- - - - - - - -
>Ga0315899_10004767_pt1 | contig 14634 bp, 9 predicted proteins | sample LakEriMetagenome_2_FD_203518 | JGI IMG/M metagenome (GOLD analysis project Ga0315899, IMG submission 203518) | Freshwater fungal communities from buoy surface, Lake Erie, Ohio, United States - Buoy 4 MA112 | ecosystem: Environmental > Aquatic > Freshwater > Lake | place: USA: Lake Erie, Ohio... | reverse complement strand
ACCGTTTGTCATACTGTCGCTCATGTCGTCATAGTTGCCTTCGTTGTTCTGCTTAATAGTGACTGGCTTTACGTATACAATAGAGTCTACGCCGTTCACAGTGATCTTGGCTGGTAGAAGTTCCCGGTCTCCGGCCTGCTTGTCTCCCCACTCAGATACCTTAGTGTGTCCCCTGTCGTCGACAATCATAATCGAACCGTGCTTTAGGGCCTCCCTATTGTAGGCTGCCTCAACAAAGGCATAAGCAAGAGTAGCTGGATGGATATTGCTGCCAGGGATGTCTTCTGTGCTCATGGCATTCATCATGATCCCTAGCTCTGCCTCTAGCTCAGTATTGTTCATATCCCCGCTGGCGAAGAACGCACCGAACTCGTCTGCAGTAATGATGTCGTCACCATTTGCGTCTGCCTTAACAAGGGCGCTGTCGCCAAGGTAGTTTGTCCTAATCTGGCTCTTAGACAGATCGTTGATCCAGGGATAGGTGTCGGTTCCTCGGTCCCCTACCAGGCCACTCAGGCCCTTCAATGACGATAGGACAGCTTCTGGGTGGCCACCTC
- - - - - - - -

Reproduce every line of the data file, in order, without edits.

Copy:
>Ga0315899_10004767_pt1 | contig 14634 bp, 9 predicted proteins | sample LakEriMetagenome_2_FD_203518 | JGI IMG/M metagenome (GOLD analysis project Ga0315899, IMG submission 203518) | Freshwater fungal communities from buoy surface, Lake Erie, Ohio, United States - Buoy 4 MA112 | ecosystem: Environmental > Aquatic > Freshwater > Lake | place: USA: Lake Erie, Ohio... | reverse complement strand
ACCGTTTGTCATACTGTCGCTCATGTCGTCATAGTTGCCTTCGTTGTTCTGCTTAATAGTGACTGGCTTTACGTATACAATAGAGTCTACGCCGTTCACAGTGATCTTGGCTGGTAGAAGTTCCCGGTCTCCGGCCTGCTTGTCTCCCCACTCAGATACCTTAGTGTGTCCCCTGTCGTCGACAATCATAATCGAACCGTGCTTTAGGGCCTCCCTATTGTAGGCTGCCTCAACAAAGGCATAAGCAAGAGTAGCTGGATGGATATTGCTGCCAGGGATGTCTTCTGTGCTCATGGCATTCATCATGATCCCTAGCTCTGCCTCTAGCTCAGTATTGTTCATATCCCCGCTGGCGAAGAACGCACCGAACTCGTCTGCAGTAATGATGTCGTCACCATTTGCGTCTGCCTTAACAAGGGCGCTGTCGCCAAGGTAGTTTGTCCTAATCTGGCTCTTAGACAGATCGTTGATCCAGGGATAGGTGTCGGTTCCTCGGTCCCCTACCAGGCCACTCAGGCCCTTCAATGACGATAGGACAGCTTCTGGGTGGCCACCTC